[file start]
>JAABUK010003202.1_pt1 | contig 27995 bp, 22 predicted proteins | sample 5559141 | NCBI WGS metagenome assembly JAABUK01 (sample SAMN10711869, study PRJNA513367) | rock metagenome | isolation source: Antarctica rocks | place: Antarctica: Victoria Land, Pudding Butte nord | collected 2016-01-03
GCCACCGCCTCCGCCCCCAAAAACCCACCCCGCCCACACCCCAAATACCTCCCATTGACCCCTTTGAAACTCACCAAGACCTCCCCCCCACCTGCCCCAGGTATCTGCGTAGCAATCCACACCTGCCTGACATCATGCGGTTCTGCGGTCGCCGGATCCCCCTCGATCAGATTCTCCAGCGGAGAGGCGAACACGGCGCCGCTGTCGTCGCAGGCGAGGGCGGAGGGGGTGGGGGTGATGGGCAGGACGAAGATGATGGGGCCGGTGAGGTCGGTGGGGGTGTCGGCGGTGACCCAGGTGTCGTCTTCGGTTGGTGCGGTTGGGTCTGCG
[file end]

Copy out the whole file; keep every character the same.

>JAABUK010003202.1_pt1 | contig 27995 bp, 22 predicted proteins | sample 5559141 | NCBI WGS metagenome assembly JAABUK01 (sample SAMN10711869, study PRJNA513367) | rock metagenome | isolation source: Antarctica rocks | place: Antarctica: Victoria Land, Pudding Butte nord | collected 2016-01-03
GCCACCGCCTCCGCCCCCAAAAACCCACCCCGCCCACACCCCAAATACCTCCCATTGACCCCTTTGAAACTCACCAAGACCTCCCCCCCACCTGCCCCAGGTATCTGCGTAGCAATCCACACCTGCCTGACATCATGCGGTTCTGCGGTCGCCGGATCCCCCTCGATCAGATTCTCCAGCGGAGAGGCGAACACGGCGCCGCTGTCGTCGCAGGCGAGGGCGGAGGGGGTGGGGGTGATGGGCAGGACGAAGATGATGGGGCCGGTGAGGTCGGTGGGGGTGTCGGCGGTGACCCAGGTGTCGTCTTCGGTTGGTGCGGTTGGGTCTGCG